Re: Let them eat cake?
John Pastore (venture@CANCUN.RCE.COM.MX)
Thu, 11 Apr 1996 02:12:25 +0000
On 10 Apr 96 at 21:02, John Cole. wrote:
> Hate to defend Marie-Antoinette and all, but wasn't she actually
> referring (with equal lack of empathy, basically) to the crusty
> leftovers from bakeries or something like that? ie, not English
> "cake." Crud food was good enough for the rabble, in other words.
> A bit like a friend of my mother or grandmother I remember as a
> child asking for compliments on the new "chateau" she had on her
> head; odd rumors get started because the pesky French refuse to
> speak English.....
> --John R. Cole
Maybe not. France's upper class was enjoying fabulous wealth. The
royal treasury was the largest it had ever been when Louis came to
the throne. Yet Louis was serious about being an elightened despot,
and knowing constrution creates work, and not for the upper class,
The bankers let him build one chateau, but became increasingly
irritated with Louis when he started to build lots of them. His
building convinced them that he was going to bankrupt the state
--meaning they wouln't have the money, but the "rabble" would. Louis
was considered a liberal.
Like many revolutions, the so-called French Revolution occurs when
things are getting better (no bad how they might still have been),
when people see a glimmer of a better future, and get itchy for it.
Especially when provacateurs are riling the populace. After all: the
populace never knows that most revolutions end up serving reactionary
interests, not liberal ones, and its not the banker's agents who are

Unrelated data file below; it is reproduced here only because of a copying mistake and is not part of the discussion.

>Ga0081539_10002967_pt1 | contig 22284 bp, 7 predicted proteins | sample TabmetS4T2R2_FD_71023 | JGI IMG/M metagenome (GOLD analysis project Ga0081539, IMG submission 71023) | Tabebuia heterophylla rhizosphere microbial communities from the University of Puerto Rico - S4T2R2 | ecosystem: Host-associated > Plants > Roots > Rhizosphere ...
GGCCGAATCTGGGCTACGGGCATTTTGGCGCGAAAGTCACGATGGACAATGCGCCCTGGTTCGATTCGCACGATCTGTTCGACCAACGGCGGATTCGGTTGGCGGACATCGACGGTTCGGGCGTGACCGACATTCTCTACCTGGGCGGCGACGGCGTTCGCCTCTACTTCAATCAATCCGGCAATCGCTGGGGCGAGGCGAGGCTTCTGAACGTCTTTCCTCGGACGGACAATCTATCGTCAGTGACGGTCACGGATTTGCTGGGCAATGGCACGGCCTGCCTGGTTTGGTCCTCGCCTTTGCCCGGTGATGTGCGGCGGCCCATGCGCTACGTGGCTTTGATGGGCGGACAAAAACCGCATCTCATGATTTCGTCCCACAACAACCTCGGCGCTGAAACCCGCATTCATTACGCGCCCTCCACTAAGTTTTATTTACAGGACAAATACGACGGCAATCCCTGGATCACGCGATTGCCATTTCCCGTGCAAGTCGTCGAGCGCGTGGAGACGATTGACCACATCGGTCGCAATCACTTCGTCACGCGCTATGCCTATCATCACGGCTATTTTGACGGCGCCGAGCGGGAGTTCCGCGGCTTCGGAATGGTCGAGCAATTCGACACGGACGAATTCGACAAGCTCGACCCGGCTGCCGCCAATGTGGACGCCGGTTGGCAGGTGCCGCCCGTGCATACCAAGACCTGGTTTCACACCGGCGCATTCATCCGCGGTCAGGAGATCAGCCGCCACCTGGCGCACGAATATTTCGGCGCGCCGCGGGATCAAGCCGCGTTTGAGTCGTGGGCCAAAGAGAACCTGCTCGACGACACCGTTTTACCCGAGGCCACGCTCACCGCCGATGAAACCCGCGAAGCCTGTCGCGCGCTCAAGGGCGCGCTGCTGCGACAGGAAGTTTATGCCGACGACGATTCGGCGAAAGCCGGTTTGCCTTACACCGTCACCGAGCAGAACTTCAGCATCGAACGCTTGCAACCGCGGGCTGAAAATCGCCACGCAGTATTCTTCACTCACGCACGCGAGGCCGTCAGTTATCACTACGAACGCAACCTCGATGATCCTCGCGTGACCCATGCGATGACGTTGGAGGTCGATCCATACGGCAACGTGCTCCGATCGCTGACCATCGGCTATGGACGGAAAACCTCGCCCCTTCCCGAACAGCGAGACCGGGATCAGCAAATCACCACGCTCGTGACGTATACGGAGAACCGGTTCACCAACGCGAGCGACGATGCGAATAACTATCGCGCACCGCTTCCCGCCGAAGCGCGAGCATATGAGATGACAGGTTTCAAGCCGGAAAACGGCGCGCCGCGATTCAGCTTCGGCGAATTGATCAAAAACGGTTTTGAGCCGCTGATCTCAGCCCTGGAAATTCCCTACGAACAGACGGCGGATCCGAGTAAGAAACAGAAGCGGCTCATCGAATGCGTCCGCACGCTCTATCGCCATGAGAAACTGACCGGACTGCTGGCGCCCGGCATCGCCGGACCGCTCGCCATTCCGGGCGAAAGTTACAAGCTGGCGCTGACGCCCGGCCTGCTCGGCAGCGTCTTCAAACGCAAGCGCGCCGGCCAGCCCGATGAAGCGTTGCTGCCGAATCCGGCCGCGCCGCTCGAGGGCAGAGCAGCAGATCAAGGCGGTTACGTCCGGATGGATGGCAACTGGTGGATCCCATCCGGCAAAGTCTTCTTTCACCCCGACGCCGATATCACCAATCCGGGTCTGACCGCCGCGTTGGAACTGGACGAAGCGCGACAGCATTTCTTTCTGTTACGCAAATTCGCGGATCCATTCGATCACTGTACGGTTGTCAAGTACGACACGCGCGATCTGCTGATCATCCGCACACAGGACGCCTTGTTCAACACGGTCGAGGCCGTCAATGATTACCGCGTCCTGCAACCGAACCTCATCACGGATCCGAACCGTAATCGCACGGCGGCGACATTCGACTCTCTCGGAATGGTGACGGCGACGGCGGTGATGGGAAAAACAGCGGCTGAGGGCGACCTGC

paying the provacateurs who will tell them.
While there were probably less crusty leftovers of bread at the
bakeries of the time, it was not because there was less money among
the populace to buy bread, but via market manipulation simply higher
prices for wheat. Meanwhile there was probably plenty of both bread
crusts and cake crumbs at Versaille too.
Louis and Marie, however, were known for taking carriage rides into
the worst parts of Paris to learn what was going on, and Marie knew
many were going hungry. And their were bread riots.
I think the banquets of Louis and Maire were to placate the bankers,
while trying to convince them to not blame the construction but
simply stop manipulating the price of wheat.
But Louis must have really riled the bankers. Having a sense of humor
and, despite the censors, Louis would invite the likes of Voltaire and
Mollier, and their plays to entertain at his banquets --banquets designed
to convince the bankers.
When things started getting extreme, with the bankers I mean, I
think was at one of those banquets where one of the bankers might
have been critical of Louis saying something like at the rate how
Louis' policies were going they wouldn't have even the cake they
should haveso the populace could have their bread.
Meanwhile, while observing all the crusty bread leftovers the
bankers were tossing on the floor, Marie, defending her husband
probably said her "bon mot" more like: "They want bread? (So) give
them (the) cake!"
So, off with her head too.
As far as the misunderstanding of her "bon mot" later in history?
Well, Louis and Marie were the victims of the French version of it,
which would mean the propaganda of the fraternities who did come to
power -while flapping their napkins free of merengued pastry crumbs,
and of the English version which would mean the propaganda of the
club members who could never admit to any populace sentiments of
aristocrats while dusting jammed crumpet bits off their pouts.